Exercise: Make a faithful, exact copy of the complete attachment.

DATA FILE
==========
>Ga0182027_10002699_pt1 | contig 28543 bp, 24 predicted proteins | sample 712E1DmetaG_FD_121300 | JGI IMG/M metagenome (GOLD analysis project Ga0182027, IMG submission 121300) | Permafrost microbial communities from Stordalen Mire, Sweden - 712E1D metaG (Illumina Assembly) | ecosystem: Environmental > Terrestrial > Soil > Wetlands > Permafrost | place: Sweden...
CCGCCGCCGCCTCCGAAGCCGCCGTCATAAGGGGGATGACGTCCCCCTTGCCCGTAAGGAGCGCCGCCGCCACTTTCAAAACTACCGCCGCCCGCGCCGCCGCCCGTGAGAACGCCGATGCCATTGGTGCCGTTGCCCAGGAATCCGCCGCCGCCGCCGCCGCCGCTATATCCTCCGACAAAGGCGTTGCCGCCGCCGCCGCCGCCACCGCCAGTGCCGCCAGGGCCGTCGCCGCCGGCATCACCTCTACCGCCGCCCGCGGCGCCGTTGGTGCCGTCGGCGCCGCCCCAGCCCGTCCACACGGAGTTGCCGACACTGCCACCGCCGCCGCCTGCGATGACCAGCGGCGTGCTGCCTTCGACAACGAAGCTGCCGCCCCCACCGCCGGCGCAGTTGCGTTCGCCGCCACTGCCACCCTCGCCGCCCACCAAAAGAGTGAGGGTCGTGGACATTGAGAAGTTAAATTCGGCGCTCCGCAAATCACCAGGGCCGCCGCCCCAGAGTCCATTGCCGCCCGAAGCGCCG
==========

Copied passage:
>Ga0182027_10002699_pt1 | contig 28543 bp, 24 predicted proteins | sample 712E1DmetaG_FD_121300 | JGI IMG/M metagenome (GOLD analysis project Ga0182027, IMG submission 121300) | Permafrost microbial communities from Stordalen Mire, Sweden - 712E1D metaG (Illumina Assembly) | ecosystem: Environmental > Terrestrial > Soil > Wetlands > Permafrost | place: Sweden...
CCGCCGCCGCCTCCGAAGCCGCCGTCATAAGGGGGATGACGTCCCCCTTGCCCGTAAGGAGCGCCGCCGCCACTTTCAAAACTACCGCCGCCCGCGCCGCCGCCCGTGAGAACGCCGATGCCATTGGTGCCGTTGCCCAGGAATCCGCCGCCGCCGCCGCCGCCGCTATATCCTCCGACAAAGGCGTTGCCGCCGCCGCCGCCGCCACCGCCAGTGCCGCCAGGGCCGTCGCCGCCGGCATCACCTCTACCGCCGCCCGCGGCGCCGTTGGTGCCGTCGGCGCCGCCCCAGCCCGTCCACACGGAGTTGCCGACACTGCCACCGCCGCCGCCTGCGATGACCAGCGGCGTGCTGCCTTCGACAACGAAGCTGCCGCCCCCACCGCCGGCGCAGTTGCGTTCGCCGCCACTGCCACCCTCGCCGCCCACCAAAAGAGTGAGGGTCGTGGACATTGAGAAGTTAAATTCGGCGCTCCGCAAATCACCAGGGCCGCCGCCCCAGAGTCCATTGCCGCCCGAAGCGCCG